Skip to comments.Rand Paul's top goal is to cut federal spending
Posted on 04/20/2010 9:10:59 AM PDT by Maelstorm
LOUISVILLE Rand Paul sounds nothing like any major candidate for the U.S. Senate in Kentucky ever has, let alone a front-runner for the Republican nomination.
He complains as much about actions of those in his own party as he does about Democrats. He has said he doesn't need the Republican power structure to win the party's May 18 primary or the November election to replace U.S. Sen. Jim Bunning. And he rarely mentions Kentucky in stump speeches.
Instead, he sticks to his big-picture message of slashing spending, constraining federal powers and imposing term limits on members of Congress. And he brought with him into the race his own constituency of frustrated voters.
"I am seen as being pro-Tea Party movement, a part of the Tea Party movement," he told a crowd of hundreds last week at the Louisville Tea Party Freedom Rally. "This is a national referendum. If we win, it will be the biggest Tea Party victory in the country."
It also would mark quite a leap for a first-time candidate to win a U.S. Senate seat, although Paul is in no way a stranger to politics.
He is the son of longtime Texas congressman Ron Paul, whose 2008 bid for the Republican presidential nomination helped stir attention and concern about the national debt that became the foundation of the Tea Party movement.
The younger Paul, 47, has built on that.
"In my area, the Rand Paul message is the one that people want to hear coming from people running for office this year: We've got to shrink government and cut spending," said state Rep. Jim DeCesare, R-Bowling Green. De Cesare said he isn't endorsing in the primary because of his friendships with Paul and his rival, Trey Grayson, the secretary of state.
Paul's brand and frequent appearances in the past year on national news networks have helped him tap a campaign donor base from around the country on the way to raising more than $2.4 million.
Grayson has raised a similar amount, and both have used their coffers to take televised slugs at the other.
Grayson has tried to portray Paul as a kooky candidate with "strange ideas," especially on foreign policy issues, while Paul has sought to paint Grayson as the tool of political insiders ill-equipped to reform federal spending.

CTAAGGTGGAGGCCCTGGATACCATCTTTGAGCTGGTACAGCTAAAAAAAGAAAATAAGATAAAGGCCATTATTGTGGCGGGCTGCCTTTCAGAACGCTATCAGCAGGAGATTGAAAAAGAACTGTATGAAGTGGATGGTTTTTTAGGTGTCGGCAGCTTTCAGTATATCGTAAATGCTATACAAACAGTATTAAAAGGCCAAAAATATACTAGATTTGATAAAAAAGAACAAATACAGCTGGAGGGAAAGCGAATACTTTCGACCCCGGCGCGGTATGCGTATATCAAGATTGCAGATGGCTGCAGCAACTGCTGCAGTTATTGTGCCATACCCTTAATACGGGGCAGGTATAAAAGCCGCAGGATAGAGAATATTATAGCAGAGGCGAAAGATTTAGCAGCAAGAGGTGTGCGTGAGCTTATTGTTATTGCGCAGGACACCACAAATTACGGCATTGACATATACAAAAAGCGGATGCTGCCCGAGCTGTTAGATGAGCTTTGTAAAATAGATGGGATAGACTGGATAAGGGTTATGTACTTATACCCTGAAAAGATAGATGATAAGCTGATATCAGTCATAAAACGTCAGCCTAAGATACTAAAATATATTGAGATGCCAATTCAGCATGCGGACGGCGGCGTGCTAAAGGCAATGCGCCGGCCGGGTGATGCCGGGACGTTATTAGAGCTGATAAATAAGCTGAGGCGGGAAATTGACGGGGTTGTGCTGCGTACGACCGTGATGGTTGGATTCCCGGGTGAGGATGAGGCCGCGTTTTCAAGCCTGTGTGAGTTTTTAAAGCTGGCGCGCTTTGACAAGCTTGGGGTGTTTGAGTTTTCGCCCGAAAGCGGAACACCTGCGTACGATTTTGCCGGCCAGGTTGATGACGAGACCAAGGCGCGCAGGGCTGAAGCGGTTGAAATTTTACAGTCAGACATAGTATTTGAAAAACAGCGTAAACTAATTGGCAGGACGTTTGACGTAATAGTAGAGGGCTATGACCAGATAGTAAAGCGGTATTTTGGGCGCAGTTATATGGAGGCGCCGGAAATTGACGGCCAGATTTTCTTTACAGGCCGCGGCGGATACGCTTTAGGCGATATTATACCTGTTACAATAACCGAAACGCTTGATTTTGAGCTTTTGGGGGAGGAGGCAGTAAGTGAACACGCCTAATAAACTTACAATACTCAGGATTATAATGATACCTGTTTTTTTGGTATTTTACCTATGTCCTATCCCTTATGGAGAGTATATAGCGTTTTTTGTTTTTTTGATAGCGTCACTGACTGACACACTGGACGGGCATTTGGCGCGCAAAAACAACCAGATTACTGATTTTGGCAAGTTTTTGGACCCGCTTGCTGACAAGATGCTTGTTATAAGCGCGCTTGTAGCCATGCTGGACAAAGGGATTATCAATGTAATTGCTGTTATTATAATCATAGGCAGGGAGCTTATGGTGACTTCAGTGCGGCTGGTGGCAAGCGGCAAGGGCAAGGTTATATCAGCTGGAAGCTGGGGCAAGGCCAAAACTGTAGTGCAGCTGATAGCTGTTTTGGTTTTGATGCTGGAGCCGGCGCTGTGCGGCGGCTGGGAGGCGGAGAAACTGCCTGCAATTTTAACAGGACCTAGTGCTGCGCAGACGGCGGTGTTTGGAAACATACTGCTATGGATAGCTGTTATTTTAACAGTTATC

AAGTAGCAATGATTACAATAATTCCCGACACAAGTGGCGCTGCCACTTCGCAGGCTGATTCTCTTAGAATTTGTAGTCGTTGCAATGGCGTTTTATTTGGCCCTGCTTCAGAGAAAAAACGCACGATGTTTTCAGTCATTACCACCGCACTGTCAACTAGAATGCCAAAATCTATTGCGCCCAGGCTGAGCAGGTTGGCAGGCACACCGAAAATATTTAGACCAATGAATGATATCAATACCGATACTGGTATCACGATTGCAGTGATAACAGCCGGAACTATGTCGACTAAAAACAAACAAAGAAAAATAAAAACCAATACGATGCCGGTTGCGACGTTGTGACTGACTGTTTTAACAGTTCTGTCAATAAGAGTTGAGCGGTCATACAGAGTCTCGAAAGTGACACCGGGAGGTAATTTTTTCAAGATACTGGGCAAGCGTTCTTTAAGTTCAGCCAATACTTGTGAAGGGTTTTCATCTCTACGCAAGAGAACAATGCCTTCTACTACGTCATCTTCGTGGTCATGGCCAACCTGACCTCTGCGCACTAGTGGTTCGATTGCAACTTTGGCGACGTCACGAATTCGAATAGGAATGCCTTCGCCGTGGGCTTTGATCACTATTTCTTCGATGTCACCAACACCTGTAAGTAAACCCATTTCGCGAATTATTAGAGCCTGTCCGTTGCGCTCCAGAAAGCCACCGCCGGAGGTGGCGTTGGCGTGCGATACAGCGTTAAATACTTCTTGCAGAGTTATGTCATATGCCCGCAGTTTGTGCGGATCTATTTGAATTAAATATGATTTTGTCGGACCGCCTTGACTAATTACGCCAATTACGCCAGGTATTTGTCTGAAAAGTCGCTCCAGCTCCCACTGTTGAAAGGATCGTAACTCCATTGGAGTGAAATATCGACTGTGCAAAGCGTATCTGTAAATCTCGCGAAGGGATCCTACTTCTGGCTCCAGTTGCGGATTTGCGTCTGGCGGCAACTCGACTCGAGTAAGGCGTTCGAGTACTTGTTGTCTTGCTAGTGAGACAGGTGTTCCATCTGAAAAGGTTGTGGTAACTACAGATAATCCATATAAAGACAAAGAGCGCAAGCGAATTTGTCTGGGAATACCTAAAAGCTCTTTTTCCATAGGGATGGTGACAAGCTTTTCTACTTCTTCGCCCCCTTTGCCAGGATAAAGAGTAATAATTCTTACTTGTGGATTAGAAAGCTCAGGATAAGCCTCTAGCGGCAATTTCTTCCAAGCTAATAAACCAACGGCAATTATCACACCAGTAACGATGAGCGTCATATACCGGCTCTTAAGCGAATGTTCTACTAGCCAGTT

Growing up Paul
Randal Howard Paul, the third of five children, went by Randy until shortening it to Rand when he moved to Kentucky in the early 1990s, his father said.
At age 13, Rand accompanied his father, then in his first-term in Congress, to the 1976 Republican National Convention where Ron Paul was among four congressmen to back Ronald Reagan over Gerald Ford.
Rand Paul said watching his dad do that taught him one of his first political lessons that has guided him since: "The principles that you stand for are more important than gaining power."
"By going against the establishment, he chose a much more difficult path," he said.
Like his older brother, Ronnie, Rand Paul swam competitively in high school and later at Baylor University. He then followed in the footsteps of his father, who is also a doctor, by attending Duke University School of Medicine.
It was during his general surgery internship in Atlanta that he met Russellville native Kelley Ashby, who was working for Sprint at the time. After they married, they moved to Bowling Green, where Paul launched his ophthalmology practice.
He was quickly drawn into Kentucky politics. Within a year of Paul's arrival, the state legislature passed a health-insurance bill that imposed a provider tax on doctors.
"It's like, well how did I get so special that there was a special tax for me? ... How can that be constitutional?" Paul said. The legislature later repealed the bill.
Still, it prompted Paul to found the Kentucky Taxpayers Union, an advocacy group that circulated a no-tax pledge to candidates and awarded lawmakers who opposed taxes.
Paul said the group helped Brett Guthrie, now a Republican congressman from Bowling Green, win his first state Senate race in 1998 by 130 votes. "We put several thousand dollars worth of ads on saying that his opponent wouldn't take the taxpayer pledge, and he won a very close election," he said.
Rand Paul is exactly what we need in the Senate. Just like Chuck Devore, just like Ken Buck. We say we want a revolution but then we men not fit to clean latrines. The left has been winning because we are not radical enough in our commitment to our principles. They get a compromise and we lose ground every time. We need more like Paul who will not compromise his principles.
Nut. Tree. Fall. Nuf said.
I was going to ask that. Plus, since when is Ron Paul the reason for the tea party movement?
Oh, the Ronulans would like people to think that, and they’d like to try to grab onto that groundswell of populism, but then their true kook nature comes out, and they find themselves stamping their feet on the sidelines yet again, whining about how THEY’RE the only **true** conservatives, yadda yadda yadda....
Sounds good to me.
Yeah but what has his dad ever done beside voting rat 18% of the time?
I'll applaud that sentiment. How and where?
After Clinton-Bush-Obama I can almost accept a little nuttiness in a candidate who commits to the "No Tax Pledge" over one who won't.
Oh? What are Rand Paul's foreign policy views?
Stick to the Constitution is what I ask for. I don’t care what your last name is.
Sorry word got lost typing on phone. We elect men not fit to clean latrines. :-)
He is not the reason. However show me any candidate as vocal about cutting government?
What is kooky about cutting government?
He opposed closing Gitmo. He is promilitary.
So Rand is for cutting government. McCain is for increasing it.
McPalin firmly supports both.
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